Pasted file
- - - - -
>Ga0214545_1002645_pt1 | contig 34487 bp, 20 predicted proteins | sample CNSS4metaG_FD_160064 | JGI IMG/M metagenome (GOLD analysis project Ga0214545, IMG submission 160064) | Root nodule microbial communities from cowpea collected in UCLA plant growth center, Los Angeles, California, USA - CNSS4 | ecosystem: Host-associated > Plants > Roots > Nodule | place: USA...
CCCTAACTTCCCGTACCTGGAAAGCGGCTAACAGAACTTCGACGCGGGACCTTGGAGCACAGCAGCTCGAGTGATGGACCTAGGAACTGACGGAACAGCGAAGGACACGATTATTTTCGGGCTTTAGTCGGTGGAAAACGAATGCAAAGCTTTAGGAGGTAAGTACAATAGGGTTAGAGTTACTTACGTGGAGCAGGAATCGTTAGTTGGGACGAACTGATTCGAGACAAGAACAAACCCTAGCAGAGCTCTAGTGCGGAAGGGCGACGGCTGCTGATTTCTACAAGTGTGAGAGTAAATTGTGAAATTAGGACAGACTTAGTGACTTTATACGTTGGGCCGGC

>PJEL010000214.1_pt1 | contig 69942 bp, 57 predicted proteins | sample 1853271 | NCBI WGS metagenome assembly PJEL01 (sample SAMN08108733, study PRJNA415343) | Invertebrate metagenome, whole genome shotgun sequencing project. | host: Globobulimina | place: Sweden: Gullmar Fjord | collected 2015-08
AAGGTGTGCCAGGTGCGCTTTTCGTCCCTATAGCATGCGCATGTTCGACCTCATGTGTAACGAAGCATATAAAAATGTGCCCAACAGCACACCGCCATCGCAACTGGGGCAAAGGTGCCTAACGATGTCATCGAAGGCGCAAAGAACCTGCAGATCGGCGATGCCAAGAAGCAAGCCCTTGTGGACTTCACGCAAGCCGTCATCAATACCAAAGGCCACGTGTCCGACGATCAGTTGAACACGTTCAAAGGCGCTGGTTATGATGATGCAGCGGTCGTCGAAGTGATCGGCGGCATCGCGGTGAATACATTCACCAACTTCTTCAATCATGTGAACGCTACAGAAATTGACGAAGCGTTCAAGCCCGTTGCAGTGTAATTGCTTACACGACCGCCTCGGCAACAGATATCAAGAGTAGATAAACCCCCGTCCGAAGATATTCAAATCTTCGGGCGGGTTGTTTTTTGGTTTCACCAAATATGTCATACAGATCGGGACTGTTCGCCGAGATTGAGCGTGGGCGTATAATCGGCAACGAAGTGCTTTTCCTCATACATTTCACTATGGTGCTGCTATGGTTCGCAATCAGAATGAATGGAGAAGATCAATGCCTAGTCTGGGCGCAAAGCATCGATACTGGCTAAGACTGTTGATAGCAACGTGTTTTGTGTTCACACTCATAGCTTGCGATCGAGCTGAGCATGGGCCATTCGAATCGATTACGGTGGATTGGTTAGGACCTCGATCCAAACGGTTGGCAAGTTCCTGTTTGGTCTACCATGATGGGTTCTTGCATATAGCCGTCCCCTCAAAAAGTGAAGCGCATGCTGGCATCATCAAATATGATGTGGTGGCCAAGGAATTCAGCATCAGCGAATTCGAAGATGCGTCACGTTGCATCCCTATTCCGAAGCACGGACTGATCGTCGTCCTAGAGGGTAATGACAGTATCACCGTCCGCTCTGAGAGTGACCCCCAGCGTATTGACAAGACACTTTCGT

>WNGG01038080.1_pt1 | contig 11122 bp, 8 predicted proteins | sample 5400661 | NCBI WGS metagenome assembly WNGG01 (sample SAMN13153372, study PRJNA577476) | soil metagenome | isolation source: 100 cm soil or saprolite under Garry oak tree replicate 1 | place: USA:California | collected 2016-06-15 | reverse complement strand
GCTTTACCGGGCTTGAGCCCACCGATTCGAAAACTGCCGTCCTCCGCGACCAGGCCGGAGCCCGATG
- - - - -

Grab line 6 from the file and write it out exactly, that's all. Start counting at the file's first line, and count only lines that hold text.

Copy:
GCTTTACCGGGCTTGAGCCCACCGATTCGAAAACTGCCGTCCTCCGCGACCAGGCCGGAGCCCGATG